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Solar water heaters come in a variety of types, including active and passive. Passive systems place the storage tank above the collectors so that the heated water from the collectors rises into the storage tank.
Active solar systems can be direct or indirect systems. The indirect system uses a pump to circulate a heated fluid from the collectors through a heat exchanger to heat the potable hot water in the storage tank. The direct system circulates the hot water from the collectors to the storage tank with a pump.
Solar water heater storage tanks are very well insulated and unlike storage tank type water heaters they do not have a central flue which further decreases the losses.
A temperature controlled mixing valve will then mix water from the solar storage tank with cold water to obtain the desired water temperature at the outlet to the hot water plumbing.
Gas tankless water heaters measure the temperature of the incoming cold water and regulate the burners to produce a steady constant temperature output. The outlet temperature is set by the user. By connecting the inlet of the tankless heater to the outlet of the solar water heating system, the tankless heater will only fire up when the incoming temperature is lower than the outlet temperature setting.
Electric tankless water heaters do the same thing, monitoring the incoming water temperature and adjusting the amount of electric current being run through the heating elements to obtain and maintain the outlet temperature set by the user.
This is an ideal situation, since you will use no additional energy when there is plenty of solar generated hot water, and less than normal energy when the solar is putting out less than maximum temperature water.
If you run completely out of solar hot water your tankless unit will work as normal and still supply you with the hot water you need.
What about using a hot water demand system with a solar water heater or combination solar and tankless installation? No problem.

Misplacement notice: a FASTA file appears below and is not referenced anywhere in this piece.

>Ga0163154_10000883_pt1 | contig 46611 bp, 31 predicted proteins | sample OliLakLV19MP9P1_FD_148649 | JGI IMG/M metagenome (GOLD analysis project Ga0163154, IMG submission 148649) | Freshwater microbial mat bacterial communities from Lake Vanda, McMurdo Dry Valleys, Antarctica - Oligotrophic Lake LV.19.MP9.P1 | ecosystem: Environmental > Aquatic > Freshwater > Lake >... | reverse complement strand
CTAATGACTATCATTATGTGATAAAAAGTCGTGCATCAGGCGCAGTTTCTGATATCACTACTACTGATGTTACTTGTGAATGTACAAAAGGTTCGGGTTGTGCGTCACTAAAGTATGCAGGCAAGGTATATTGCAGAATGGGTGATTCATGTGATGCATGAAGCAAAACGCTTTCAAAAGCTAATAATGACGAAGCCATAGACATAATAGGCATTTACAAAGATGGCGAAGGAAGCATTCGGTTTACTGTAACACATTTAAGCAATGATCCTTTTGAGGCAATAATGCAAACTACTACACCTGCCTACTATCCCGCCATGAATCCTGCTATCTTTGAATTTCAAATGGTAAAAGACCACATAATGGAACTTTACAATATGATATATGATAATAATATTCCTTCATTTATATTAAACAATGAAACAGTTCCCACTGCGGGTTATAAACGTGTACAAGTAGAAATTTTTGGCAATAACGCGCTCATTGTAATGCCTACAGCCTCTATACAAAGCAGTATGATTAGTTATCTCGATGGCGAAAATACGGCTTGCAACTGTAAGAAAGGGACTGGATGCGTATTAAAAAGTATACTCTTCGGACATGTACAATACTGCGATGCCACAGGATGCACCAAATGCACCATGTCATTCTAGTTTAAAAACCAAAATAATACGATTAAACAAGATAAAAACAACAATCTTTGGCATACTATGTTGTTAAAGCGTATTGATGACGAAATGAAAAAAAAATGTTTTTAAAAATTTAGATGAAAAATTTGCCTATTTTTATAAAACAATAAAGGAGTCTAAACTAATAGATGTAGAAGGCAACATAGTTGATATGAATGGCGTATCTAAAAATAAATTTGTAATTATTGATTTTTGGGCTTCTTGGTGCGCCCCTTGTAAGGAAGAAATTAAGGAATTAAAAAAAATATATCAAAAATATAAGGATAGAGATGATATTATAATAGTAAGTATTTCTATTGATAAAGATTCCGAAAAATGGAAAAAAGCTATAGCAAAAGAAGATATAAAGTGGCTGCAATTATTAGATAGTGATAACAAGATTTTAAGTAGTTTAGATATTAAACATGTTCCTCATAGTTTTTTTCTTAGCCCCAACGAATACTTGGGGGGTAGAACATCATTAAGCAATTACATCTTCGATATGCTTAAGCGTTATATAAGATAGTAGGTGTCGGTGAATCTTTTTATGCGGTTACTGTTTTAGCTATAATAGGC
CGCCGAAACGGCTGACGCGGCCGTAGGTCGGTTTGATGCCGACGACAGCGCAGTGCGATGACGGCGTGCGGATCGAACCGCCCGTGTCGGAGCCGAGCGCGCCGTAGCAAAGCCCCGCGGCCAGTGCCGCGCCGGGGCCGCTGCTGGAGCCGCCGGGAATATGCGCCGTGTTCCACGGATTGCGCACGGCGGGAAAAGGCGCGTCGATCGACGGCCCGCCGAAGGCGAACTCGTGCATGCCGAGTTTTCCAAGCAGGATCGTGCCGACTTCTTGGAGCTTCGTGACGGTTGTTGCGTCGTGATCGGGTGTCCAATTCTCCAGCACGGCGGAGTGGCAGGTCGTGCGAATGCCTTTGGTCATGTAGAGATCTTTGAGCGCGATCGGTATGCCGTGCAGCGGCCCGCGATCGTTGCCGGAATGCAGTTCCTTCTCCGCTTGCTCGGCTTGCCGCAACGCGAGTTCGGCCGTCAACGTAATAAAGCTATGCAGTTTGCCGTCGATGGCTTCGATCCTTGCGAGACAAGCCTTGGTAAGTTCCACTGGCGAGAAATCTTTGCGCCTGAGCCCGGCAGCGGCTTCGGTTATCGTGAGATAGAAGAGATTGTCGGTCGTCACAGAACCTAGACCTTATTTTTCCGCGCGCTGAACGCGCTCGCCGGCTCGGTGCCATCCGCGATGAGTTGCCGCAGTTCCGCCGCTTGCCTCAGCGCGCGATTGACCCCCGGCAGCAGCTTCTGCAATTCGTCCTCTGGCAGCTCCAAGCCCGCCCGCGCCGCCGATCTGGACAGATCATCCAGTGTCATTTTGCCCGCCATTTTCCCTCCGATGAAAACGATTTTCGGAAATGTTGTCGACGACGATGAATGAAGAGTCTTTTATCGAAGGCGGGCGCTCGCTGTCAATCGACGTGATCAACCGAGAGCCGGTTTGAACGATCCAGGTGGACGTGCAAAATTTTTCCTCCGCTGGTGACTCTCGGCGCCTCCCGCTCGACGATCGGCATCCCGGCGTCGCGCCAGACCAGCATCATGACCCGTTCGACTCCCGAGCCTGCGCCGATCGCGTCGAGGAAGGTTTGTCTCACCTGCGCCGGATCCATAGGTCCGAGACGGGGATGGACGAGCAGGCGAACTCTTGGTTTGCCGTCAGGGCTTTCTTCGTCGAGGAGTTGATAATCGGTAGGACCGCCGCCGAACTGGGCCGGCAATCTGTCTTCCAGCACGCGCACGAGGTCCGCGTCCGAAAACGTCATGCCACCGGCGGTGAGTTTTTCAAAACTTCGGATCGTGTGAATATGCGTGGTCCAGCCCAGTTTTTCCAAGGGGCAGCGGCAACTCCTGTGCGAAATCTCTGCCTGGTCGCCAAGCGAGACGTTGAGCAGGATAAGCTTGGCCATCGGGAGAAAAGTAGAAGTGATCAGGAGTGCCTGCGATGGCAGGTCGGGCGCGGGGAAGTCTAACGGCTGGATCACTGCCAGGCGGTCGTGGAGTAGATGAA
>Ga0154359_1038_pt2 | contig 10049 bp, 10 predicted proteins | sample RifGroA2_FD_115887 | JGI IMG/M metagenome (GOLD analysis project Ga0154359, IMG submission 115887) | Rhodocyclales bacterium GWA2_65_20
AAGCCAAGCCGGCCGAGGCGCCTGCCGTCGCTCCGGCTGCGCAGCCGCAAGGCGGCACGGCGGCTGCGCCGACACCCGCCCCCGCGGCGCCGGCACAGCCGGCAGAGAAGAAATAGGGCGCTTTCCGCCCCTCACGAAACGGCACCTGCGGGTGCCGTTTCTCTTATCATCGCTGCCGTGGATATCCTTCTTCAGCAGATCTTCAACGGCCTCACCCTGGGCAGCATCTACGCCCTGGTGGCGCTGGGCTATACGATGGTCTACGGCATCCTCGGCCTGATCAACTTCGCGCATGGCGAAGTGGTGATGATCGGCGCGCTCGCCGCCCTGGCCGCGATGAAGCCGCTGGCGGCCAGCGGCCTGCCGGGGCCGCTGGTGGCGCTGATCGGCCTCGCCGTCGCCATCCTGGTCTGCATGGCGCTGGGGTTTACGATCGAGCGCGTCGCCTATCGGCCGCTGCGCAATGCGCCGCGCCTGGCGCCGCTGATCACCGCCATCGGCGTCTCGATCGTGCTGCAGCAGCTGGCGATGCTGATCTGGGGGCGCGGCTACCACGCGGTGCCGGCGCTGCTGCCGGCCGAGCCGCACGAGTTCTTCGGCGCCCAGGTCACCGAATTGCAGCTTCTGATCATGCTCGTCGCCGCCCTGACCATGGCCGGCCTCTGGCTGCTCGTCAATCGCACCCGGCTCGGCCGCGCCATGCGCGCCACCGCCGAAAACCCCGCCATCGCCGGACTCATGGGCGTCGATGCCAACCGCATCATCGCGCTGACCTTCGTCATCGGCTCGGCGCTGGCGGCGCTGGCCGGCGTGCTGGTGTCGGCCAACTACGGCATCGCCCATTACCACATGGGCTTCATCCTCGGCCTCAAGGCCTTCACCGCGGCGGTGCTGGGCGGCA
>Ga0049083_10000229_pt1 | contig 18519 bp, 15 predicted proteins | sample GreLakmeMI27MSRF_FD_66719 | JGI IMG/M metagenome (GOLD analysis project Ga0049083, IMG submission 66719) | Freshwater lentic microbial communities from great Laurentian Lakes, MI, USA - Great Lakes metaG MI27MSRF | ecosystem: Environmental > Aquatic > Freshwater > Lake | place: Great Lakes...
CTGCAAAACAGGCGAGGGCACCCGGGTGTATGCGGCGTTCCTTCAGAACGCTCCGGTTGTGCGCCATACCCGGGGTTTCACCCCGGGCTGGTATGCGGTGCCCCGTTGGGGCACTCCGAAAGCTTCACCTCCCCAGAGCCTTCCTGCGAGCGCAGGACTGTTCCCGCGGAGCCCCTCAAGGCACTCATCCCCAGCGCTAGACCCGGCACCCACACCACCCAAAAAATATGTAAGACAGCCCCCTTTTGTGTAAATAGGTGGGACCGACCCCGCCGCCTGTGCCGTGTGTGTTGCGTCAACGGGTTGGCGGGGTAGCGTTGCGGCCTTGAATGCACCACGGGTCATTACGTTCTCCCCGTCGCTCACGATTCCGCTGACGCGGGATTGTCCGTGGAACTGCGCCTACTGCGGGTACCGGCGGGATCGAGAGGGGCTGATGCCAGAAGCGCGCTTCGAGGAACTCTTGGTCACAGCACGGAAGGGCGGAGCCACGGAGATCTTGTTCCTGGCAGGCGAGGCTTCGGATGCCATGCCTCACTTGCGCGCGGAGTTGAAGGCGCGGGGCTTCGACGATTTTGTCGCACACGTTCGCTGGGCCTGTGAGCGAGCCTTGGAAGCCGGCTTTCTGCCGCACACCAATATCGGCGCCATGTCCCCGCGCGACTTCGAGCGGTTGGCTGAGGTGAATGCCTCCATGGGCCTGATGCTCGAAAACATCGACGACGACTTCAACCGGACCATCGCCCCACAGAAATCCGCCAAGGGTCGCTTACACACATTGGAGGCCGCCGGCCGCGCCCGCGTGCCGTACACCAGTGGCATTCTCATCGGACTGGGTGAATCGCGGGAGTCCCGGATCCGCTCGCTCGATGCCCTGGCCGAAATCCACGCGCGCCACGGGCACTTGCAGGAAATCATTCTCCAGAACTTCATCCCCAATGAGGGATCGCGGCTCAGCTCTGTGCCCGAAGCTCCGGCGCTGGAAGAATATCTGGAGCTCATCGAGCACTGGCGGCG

For a demand type hot water system to work with a residential hot water plumbing system it only needs to have a source of hot water and a source of cold water that also feeds the source of hot water. In other words, the cold water supplied to the fixtures must also supply the water to the water heater. I've certainly never encountered any other way of doing it.
So a hot water demand system will work with any solar water heater and any combination of tankless and solar water heaters, as long as the pump is powerful enough to create sufficient flow to turn on the tankless unit. That usually requires at least a flow of 1/2" gallon per minute.
Some demand systems don't have motors powerful enough to pump that much water such as the Metlund S50-T demand pump. In some cases with relatively short runs the Metlund S70-T pump will suffice. The Chilipepper CP6000 has a big enough motor to work with any tankless water heater in combination with any solar water heater.
Combining a solar water heater and a tankless water heater will provide you with a green plumbing system, saving you a lot of energy, and still providing you with unlimited amounts of hot water when you need it. Make your system even greener by adding a hot water demand system and start saving water as well as energy. It's the green thing to do.